Leading researchers at many European plant and life sciences research centres and institutes haurgently calls upon European policy makers to safeguard gene-editing technologies in plant science and agriculture.
Plant breeding started about 10,000 years ago by selecton of the best seeds from crops obtained through spontaneous genetic mutations and then using crossbreeding to
produce new crop varieties. In recent times chemicals and radiation are applied for
this mutagenesis to produce new crops.
New genome editing technologies follow the same principle, but with higher efficiency and precision as they apply only one or a few targeted mutations – the same type of changes that can also occur naturally or through traditional mutagenic approaches. No DNA from non-related species is present in the final crop which is not the case in GMO methods.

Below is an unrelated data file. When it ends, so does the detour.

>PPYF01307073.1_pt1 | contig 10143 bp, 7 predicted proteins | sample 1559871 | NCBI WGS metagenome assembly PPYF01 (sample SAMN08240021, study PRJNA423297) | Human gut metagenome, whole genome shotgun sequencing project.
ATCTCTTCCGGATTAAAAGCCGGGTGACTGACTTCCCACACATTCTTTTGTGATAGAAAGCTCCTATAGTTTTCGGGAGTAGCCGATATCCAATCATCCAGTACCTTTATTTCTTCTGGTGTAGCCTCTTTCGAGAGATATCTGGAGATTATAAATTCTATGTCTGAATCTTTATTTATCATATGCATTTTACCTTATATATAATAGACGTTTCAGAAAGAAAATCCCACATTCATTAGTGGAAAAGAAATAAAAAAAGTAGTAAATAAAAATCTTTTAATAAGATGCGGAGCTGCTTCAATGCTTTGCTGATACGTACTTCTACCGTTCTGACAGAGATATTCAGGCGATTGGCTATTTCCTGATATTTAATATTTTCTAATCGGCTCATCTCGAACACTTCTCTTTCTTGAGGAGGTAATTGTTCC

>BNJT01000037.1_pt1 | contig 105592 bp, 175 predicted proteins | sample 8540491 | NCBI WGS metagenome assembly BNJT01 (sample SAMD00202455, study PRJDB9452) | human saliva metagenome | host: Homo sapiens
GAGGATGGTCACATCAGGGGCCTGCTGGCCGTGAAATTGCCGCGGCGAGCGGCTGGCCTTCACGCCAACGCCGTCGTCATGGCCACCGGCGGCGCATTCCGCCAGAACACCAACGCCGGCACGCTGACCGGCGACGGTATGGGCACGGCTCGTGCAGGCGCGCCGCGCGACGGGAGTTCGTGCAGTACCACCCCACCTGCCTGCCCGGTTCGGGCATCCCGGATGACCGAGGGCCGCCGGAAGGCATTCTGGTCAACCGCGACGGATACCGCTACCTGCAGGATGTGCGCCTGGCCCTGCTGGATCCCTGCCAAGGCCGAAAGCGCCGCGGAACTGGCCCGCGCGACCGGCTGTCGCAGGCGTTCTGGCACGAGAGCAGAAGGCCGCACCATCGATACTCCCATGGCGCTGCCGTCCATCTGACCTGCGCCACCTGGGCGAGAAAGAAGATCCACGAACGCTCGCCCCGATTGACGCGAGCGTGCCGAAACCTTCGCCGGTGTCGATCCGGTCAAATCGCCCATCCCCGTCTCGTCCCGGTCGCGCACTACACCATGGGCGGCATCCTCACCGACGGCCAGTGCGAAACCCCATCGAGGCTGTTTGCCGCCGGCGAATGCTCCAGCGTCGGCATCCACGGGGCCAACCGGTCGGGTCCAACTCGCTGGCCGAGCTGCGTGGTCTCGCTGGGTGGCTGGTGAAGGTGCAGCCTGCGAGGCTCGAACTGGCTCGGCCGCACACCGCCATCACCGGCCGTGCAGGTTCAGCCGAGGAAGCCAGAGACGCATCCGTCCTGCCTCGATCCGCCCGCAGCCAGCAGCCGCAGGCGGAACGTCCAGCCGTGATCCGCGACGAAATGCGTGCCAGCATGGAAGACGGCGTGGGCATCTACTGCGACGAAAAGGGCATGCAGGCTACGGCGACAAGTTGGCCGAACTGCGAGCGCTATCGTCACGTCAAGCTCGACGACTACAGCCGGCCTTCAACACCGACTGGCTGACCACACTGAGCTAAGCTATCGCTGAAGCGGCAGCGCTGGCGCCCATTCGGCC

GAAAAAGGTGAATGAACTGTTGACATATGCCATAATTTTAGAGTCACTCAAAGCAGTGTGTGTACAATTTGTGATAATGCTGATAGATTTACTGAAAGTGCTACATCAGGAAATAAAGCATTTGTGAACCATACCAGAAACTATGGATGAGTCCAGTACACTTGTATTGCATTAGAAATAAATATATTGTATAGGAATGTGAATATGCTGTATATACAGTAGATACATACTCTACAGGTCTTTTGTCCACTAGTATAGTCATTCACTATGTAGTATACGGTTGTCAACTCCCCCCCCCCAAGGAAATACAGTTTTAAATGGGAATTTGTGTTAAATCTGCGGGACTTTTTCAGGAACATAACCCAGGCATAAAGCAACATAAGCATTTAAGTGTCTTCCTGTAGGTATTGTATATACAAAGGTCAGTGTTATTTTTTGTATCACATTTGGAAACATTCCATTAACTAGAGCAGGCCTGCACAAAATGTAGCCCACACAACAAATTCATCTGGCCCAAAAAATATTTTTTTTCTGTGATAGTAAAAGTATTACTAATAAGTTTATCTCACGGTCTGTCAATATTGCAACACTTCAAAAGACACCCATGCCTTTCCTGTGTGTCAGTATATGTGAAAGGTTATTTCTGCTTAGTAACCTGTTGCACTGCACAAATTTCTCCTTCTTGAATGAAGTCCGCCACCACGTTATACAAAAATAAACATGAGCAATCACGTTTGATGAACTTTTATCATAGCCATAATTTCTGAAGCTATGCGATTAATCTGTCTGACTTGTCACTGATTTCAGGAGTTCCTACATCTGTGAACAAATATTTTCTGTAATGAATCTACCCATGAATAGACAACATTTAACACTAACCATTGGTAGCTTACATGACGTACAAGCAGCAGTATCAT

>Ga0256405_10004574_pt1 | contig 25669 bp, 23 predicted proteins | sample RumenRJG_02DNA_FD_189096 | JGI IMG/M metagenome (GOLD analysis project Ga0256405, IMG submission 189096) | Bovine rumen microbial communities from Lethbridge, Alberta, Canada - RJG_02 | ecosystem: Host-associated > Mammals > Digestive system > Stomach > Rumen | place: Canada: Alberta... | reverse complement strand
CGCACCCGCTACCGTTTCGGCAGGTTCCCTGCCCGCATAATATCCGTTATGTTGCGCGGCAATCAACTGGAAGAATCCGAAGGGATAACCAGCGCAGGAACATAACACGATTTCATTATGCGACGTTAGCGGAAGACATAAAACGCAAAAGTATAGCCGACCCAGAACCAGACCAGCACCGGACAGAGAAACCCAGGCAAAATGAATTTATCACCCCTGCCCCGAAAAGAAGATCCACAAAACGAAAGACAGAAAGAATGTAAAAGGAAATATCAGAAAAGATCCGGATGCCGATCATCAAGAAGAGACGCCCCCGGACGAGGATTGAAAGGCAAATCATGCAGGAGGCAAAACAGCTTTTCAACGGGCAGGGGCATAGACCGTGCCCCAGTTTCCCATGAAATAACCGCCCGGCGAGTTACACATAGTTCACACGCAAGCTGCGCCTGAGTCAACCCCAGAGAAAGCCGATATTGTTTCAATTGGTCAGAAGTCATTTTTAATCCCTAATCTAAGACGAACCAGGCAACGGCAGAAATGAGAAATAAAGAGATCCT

Therefore these scientists believe the modern food crops that produce the food we need will be developed using these modern gene editing techniques.
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